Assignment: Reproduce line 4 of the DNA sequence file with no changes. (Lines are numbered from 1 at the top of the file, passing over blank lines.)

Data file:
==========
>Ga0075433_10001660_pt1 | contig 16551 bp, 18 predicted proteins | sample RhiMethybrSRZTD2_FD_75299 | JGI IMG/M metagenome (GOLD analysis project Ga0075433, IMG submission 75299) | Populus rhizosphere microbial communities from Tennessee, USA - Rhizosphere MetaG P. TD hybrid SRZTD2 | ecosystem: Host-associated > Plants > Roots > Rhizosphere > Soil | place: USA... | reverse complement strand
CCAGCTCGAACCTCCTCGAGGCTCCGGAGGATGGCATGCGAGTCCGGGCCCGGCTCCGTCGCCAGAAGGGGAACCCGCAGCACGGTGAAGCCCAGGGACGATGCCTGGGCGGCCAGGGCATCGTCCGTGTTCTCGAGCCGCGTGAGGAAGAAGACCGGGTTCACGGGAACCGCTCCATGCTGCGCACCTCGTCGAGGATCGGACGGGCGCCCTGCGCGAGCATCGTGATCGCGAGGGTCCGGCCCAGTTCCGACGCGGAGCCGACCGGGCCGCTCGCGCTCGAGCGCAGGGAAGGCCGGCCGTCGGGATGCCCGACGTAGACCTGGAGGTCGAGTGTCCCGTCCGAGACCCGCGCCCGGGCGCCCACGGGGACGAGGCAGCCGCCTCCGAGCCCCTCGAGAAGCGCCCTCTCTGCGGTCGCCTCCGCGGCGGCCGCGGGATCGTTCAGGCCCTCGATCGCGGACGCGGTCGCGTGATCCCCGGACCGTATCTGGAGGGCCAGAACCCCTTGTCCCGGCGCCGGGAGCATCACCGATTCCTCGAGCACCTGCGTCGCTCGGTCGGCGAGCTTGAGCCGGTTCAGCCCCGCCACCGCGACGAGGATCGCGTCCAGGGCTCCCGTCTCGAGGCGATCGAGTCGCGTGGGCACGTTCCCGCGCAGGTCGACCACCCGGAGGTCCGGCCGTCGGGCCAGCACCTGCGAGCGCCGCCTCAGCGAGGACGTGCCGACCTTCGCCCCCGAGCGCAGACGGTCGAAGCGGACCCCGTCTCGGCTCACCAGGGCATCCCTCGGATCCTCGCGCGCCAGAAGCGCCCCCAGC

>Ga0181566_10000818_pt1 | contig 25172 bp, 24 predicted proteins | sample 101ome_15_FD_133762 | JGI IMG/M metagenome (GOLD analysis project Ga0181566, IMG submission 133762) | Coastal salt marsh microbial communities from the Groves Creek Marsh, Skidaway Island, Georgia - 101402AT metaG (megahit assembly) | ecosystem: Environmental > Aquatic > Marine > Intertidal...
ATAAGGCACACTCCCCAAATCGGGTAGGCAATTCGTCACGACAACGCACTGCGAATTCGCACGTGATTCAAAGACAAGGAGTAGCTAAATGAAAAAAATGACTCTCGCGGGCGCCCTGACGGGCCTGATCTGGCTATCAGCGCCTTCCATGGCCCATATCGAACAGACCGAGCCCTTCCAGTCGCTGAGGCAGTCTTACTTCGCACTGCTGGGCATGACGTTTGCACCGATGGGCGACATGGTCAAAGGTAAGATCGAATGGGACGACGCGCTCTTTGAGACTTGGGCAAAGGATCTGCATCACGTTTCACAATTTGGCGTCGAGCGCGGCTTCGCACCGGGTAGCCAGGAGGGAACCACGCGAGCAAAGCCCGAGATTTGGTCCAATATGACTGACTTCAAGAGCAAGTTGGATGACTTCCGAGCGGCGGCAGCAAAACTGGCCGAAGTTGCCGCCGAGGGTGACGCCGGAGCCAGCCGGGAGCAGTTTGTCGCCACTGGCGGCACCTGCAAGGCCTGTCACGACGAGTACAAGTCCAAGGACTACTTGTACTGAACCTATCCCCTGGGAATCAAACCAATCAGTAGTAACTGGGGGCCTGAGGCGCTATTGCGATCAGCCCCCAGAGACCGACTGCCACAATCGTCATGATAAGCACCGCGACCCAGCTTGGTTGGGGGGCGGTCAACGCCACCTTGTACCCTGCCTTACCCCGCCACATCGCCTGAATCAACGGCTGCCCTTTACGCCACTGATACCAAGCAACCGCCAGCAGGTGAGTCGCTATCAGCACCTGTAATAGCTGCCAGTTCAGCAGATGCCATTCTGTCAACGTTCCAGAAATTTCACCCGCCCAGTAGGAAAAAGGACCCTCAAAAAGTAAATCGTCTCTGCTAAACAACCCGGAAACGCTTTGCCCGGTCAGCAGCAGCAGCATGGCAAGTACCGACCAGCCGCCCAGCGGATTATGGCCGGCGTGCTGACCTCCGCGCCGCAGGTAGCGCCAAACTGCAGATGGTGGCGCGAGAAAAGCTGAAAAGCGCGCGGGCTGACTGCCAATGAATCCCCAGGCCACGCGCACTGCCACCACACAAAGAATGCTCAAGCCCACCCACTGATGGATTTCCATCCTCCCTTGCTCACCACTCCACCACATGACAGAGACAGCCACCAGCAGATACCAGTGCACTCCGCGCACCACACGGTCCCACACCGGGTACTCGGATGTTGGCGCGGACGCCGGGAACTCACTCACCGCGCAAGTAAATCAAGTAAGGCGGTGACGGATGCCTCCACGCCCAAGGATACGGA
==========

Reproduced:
ATAAGGCACACTCCCCAAATCGGGTAGGCAATTCGTCACGACAACGCACTGCGAATTCGCACGTGATTCAAAGACAAGGAGTAGCTAAATGAAAAAAATGACTCTCGCGGGCGCCCTGACGGGCCTGATCTGGCTATCAGCGCCTTCCATGGCCCATATCGAACAGACCGAGCCCTTCCAGTCGCTGAGGCAGTCTTACTTCGCACTGCTGGGCATGACGTTTGCACCGATGGGCGACATGGTCAAAGGTAAGATCGAATGGGACGACGCGCTCTTTGAGACTTGGGCAAAGGATCTGCATCACGTTTCACAATTTGGCGTCGAGCGCGGCTTCGCACCGGGTAGCCAGGAGGGAACCACGCGAGCAAAGCCCGAGATTTGGTCCAATATGACTGACTTCAAGAGCAAGTTGGATGACTTCCGAGCGGCGGCAGCAAAACTGGCCGAAGTTGCCGCCGAGGGTGACGCCGGAGCCAGCCGGGAGCAGTTTGTCGCCACTGGCGGCACCTGCAAGGCCTGTCACGACGAGTACAAGTCCAAGGACTACTTGTACTGAACCTATCCCCTGGGAATCAAACCAATCAGTAGTAACTGGGGGCCTGAGGCGCTATTGCGATCAGCCCCCAGAGACCGACTGCCACAATCGTCATGATAAGCACCGCGACCCAGCTTGGTTGGGGGGCGGTCAACGCCACCTTGTACCCTGCCTTACCCCGCCACATCGCCTGAATCAACGGCTGCCCTTTACGCCACTGATACCAAGCAACCGCCAGCAGGTGAGTCGCTATCAGCACCTGTAATAGCTGCCAGTTCAGCAGATGCCATTCTGTCAACGTTCCAGAAATTTCACCCGCCCAGTAGGAAAAAGGACCCTCAAAAAGTAAATCGTCTCTGCTAAACAACCCGGAAACGCTTTGCCCGGTCAGCAGCAGCAGCATGGCAAGTACCGACCAGCCGCCCAGCGGATTATGGCCGGCGTGCTGACCTCCGCGCCGCAGGTAGCGCCAAACTGCAGATGGTGGCGCGAGAAAAGCTGAAAAGCGCGCGGGCTGACTGCCAATGAATCCCCAGGCCACGCGCACTGCCACCACACAAAGAATGCTCAAGCCCACCCACTGATGGATTTCCATCCTCCCTTGCTCACCACTCCACCACATGACAGAGACAGCCACCAGCAGATACCAGTGCACTCCGCGCACCACACGGTCCCACACCGGGTACTCGGATGTTGGCGCGGACGCCGGGAACTCACTCACCGCGCAAGTAAATCAAGTAAGGCGGTGACGGATGCCTCCACGCCCAAGGATACGGA